The whole experience of water ice climbing is
something relatively new to me.
It snowed six inches last night. Not that six
inches of snow is impressive, but the new
deposits in the basins draining into Polar
Circus mean that Elaine "Em" Holland and I
[thankfully] have an excuse to stay off
this terrifying climb.
In no way do we feel ready to climb the Circus. The
fact that at least two of the hard-core Rec.Icers
were avalanched on this route in years past
grants us a reprieve.
What to do?
Down the road is a vertical sheet of ice called
Weeping Wall. Almost 200m high, the wall stands
at the side of the road, a short-approach
gauntlet-in-the-face to all hard-core-wannabes
We decide. Weeping Wall it is.
Seduced by the thought of a moderate day, we
enjoy a luxurious breakfast of
omelet with salsa, then pack all our gear,
and trudge the trail from the Hostel to the car.
In spite of good intentions, it is past mid-morning
by the time we reach the base of the wall.
Our chosen line, the Left Wall, is already
well-occupied with two teams. Impact craters and
falling projectiles announce that the easiest
route on the Right Wall is under siege as well.
The only lines available are some incredibly
steep headwalls of ice near the center of the wall.
A mule with blinders, I ignore the guidebook
and start up the least-scary-looking of the two
60 meters later I quiver over a final bulge
onto a sloping, semihanging belay and slap in a
few screws. [Well, tediously grind the screws
into place is more accurate]. I'm soaked
in sweat, then as I belay Em, begin to
shiver as the terror and exertion of the pitch
fade along with the sunshine.
Soon clouds of spindrift swirl down across the
vertical ice (confirming the intelligence of
our decision to stay off of Polar Circus.)
Pitch two: Few crappy screws in the rotting
ice below remind me that "here" is not an
optimum place to be.
The frozen wall in front of my nose seems to
consist of baubles and grooves. The grooves
look solid until the point of the axe
caresses them, then explode to reveal a
lattice of chandelier ice under a thin veneer.
The baubles resemble a wall of clear glass
Christmas ornaments both in appearance and in
how they react to the point of an ice tool.
After hooking fifteen feet of this, I reconsider.
A rightward traverse around a pillar will
put me within reach of a fixed sling.
The Black Prophet taps into yet another
cluster of ornaments.
[Hunker blind beneath my helmet, eyes closed tight,
listening for the shards to fall away. If they do,
it must mean that I am still glued to the wall.]
The fixed sling is closer. Looking back at my last
screw, rattling around several light years away
across the putrefying ice, I realize that if I
clip the fixed sling, it will expose Elaine to a
nasty pendulum as she seconds the section.
What I SHOULD do is climb another 20 feet to better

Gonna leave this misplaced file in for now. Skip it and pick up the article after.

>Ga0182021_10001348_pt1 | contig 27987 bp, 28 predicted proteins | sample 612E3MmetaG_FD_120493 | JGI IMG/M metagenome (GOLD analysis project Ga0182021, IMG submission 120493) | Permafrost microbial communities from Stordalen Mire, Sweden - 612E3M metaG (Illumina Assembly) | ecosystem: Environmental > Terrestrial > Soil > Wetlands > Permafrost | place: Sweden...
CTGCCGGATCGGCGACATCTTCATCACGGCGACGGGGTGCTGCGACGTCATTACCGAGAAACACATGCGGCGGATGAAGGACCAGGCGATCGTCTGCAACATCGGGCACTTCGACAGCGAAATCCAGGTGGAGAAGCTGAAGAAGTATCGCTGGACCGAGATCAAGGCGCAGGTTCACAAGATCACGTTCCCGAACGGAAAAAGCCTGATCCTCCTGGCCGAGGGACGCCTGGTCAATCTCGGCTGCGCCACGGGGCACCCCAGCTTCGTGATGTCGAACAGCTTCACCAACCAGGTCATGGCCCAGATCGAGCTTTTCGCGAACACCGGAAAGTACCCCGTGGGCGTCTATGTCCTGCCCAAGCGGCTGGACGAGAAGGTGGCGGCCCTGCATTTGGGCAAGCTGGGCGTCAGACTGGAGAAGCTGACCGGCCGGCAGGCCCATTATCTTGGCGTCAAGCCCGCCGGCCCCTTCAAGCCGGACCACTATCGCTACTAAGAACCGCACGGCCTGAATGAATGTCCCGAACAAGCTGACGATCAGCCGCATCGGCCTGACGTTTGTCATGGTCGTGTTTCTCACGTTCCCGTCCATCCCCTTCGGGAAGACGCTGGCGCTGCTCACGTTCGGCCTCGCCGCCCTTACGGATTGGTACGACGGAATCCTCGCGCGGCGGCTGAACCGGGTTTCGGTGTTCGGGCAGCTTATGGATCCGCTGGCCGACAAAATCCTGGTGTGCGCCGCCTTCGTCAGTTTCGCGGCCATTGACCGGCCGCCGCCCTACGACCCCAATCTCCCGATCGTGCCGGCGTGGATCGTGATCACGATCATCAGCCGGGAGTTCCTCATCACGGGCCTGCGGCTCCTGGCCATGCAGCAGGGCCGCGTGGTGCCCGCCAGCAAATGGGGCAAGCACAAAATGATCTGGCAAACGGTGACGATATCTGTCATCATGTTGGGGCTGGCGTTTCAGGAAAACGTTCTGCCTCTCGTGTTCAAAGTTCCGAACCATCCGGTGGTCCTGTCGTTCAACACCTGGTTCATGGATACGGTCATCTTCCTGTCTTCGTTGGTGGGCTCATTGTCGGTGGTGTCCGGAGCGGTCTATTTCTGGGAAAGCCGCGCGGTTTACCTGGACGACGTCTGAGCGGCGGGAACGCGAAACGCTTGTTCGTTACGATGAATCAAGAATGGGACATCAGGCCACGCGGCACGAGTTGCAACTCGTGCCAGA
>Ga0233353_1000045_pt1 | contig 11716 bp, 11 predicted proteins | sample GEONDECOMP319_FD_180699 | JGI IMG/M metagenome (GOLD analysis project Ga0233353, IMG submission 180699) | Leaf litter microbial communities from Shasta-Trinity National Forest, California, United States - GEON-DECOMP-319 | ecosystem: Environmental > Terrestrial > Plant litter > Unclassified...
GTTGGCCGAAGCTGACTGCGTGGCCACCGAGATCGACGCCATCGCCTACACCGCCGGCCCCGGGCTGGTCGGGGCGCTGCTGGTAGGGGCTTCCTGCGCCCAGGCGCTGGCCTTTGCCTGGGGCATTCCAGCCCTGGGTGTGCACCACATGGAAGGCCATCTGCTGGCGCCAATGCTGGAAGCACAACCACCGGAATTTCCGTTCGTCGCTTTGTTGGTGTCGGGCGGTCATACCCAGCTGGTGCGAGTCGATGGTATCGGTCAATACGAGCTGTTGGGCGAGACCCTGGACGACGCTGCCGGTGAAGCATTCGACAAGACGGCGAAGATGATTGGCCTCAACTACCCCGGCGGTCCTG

ice, then place another screw. [Scrunch my eyes
shut yet again. Whimper. Re-set my right mono-point,
which has ripped out in apparent impatience
to be moving.]
It would be a real shame to bypass this sling,
climb another ten feet, then fall. Moments of
desperate, adrenalized indecision fade. I will
be selfish: three thwacks and some scrabbling
across hollow-sounding ice [BOOM chicka
find me at the sling.
I clip. What about Elaine? We'll jump off that
bridge when we come to it.
Above, the groove steepens into another over-vertical
section, splintered fragments spinning lazily away,
sparkling in the returning sunlight. Solid screws,
finally. Many solid screws. A veritable forest.
I empty the rack into the ice, and guns finally spent,
belay just below an easier section, using the final
steepness above to channel icefall safely over our
heads, out into space.
After an extended, unintelligible discussion, Em
ties into both the lead rope and haul line. I will
both haul and belay on these to give Em a good
toprope through the traverse section.
Soon she joins me at the belay, as
the day spins away. Realizing this will be
our only climb for the day, we enjoy a
leisurely late lunch. Below,
a river meanders through snowy flats, while to all
sides are immense, ice-encrusted walls. I am
reminded of my early climbs in Yosemite Valley,
many years ago: The feeling of not only adventure,
but of complete newness to the sport, is strong;
A feeling of magical enchantment --
enchantment with the improbable.
A low angle section, a deteriorated slab resembling
a 30-foot-thick stratum of hoarfrost, then a final,
vertical headwall see us to the top. In the waning
light, Elaine leads us up a final pitch to a place
where we can safely unrope, smile, congratulate
each other, finish the water, and dig out headlamps.
As the last climbers leave the parking lot far
below, [their isolated headlights snaking away
on the Trans-Canadian Highway] we prepare for yet
another "night fight": repetitive rapelling down
overhanging cliffs and unfamiliar snowy 5th
class terrain; following directions from a
dyslexic guidebook author; recalling the repeated
calls of earlier teams who miscalculated the
length of the rappels and had to downclimb
the final sections; thrash-versing and
searching the dark echoing vertical spaces
for traces of those who have gone before us;
fighting our way to freedom down the rocky walls
of Snivelling Gully.
Ironically, I finally start to feel like I am
on familiar ground.
"After the first glass, you see things as you wish they were. After the second, you see things as they are not. Finally, you see things as they really are, which is the most horrible thing in the world."
--Oscar Wilde on Absinthe